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"Tall Dark and Handsome" with "My Fair Lady"
In Response To: Re: Wolves in Sheep's Clothing ()

Early dynastic art is definitely all over the place racially speaking. Check out this line-up of statuary:

http://nefertiti.iwebland.com/portraiture/4d.htm

What little can be gleaned from myth indicates that the establishment of a royal family in Egypt was an inter-racial affair. The line of "Adam", perhaps the darker (more "ruddy"), joined that of "Eve". At first, the male line from Eve's side held the higher rank (as represented by the gods Shu, Geb, Osiris), but after the Flood the male line of Adam (as represented by Ptah, Ra, Horus the Elder) became the dominant one.

Early Egyptian art typically shows the women as more fair. It's hard to say whether this reflected the racial differences of the two original dynastic houses, or was just a stereotype. Early dynastic women do seem to have considerable status. In the portraitures below, the woman even appears to have the greater status. The king is depicted as boyish with the queen taking on a motherly bearing.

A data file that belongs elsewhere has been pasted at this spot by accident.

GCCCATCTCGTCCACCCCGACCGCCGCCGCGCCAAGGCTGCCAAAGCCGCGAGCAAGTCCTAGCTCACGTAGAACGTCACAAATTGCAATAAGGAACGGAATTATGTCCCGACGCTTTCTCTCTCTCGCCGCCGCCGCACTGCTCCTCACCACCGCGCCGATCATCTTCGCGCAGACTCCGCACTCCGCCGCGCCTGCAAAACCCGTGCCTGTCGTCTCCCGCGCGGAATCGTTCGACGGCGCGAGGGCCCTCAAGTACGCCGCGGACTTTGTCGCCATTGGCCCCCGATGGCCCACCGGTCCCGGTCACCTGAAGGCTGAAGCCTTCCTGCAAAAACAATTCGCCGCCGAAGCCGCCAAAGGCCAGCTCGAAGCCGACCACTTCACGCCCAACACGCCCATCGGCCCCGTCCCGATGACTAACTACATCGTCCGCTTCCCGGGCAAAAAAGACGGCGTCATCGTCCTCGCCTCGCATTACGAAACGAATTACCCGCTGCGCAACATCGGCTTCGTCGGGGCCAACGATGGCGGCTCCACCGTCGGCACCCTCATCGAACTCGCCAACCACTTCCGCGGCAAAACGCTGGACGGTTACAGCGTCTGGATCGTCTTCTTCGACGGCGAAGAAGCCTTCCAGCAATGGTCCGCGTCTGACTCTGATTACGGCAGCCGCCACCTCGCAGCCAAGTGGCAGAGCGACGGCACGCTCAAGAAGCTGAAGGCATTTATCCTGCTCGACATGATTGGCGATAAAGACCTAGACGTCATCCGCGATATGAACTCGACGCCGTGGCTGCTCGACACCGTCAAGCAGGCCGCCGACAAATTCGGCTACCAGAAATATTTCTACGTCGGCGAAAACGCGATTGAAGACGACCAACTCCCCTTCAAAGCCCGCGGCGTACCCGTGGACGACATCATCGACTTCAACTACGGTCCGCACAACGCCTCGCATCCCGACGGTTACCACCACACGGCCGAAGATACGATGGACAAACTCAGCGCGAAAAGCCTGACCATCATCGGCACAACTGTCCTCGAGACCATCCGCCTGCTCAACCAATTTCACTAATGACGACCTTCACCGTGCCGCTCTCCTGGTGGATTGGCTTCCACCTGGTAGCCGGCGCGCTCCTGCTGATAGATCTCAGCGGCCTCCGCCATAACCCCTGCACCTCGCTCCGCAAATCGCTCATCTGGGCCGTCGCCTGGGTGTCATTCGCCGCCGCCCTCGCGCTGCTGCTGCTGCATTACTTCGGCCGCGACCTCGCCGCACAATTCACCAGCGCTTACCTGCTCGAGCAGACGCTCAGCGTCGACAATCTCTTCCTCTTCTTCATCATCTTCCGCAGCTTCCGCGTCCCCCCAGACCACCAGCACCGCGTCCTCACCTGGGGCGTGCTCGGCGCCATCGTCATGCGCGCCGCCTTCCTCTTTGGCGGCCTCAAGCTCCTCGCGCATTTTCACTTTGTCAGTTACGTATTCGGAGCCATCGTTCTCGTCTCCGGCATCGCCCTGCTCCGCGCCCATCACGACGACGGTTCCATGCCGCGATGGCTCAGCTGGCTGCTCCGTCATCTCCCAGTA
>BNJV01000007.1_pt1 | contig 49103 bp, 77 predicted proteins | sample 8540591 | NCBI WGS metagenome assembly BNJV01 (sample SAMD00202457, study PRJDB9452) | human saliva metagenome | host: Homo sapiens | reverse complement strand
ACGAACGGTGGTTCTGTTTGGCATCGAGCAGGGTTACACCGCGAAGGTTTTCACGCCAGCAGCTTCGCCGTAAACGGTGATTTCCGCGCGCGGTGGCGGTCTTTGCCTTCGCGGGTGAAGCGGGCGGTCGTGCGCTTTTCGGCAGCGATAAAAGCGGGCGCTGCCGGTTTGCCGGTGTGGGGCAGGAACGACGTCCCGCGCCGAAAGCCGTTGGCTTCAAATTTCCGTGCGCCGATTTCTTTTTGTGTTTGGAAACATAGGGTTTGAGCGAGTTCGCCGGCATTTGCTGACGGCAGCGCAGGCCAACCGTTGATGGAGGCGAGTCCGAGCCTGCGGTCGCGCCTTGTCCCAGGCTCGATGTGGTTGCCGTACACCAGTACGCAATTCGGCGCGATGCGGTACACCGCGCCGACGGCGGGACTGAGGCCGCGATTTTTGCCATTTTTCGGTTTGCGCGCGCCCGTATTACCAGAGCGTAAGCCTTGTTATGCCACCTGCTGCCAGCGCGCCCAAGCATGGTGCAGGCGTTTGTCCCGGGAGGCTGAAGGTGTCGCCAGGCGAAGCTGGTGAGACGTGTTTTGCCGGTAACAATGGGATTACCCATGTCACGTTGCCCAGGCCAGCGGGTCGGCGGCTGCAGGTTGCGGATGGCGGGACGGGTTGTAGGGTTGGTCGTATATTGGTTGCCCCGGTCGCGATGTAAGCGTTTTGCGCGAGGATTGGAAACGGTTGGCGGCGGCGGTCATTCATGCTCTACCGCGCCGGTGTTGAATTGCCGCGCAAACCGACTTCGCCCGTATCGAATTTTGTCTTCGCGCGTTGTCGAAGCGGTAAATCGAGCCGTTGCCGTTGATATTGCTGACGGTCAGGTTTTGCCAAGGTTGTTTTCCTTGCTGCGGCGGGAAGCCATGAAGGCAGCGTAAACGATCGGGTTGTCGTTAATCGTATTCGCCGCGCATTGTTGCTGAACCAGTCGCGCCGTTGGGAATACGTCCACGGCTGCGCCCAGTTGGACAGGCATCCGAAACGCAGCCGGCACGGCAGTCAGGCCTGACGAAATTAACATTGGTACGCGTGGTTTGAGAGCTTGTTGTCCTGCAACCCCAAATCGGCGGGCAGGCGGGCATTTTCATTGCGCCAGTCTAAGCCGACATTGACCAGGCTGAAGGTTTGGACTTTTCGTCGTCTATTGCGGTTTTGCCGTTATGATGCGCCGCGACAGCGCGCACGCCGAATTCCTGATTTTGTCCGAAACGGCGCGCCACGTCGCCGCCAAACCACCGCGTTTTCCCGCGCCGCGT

Prince Rahotep and Princess Nofret:

http://www.treklens.com/gallery/Africa/Egypt/photo10195.htm
http://www.world-destiny.org/or/rahotepandnofret.htm

Pharaoh Menkaure and Queen Kha-mere-nebty II:

http://touregypt.net/featurestories/menkaure.htm
http://faculty.acu.edu/~mxb01e/Images/1_Egyptian%20Art/menkaure_and_wife.jpg

Pharaoh Menkaure with the two goddesses:

http://www.popartuk.com/ecards/send-ecard.asp?pid=1318

I agree with you that creating a society with sound leadership in the modern world is more important that determining the racial characteristics ancient leaders. The mentality of domination has become an abomination.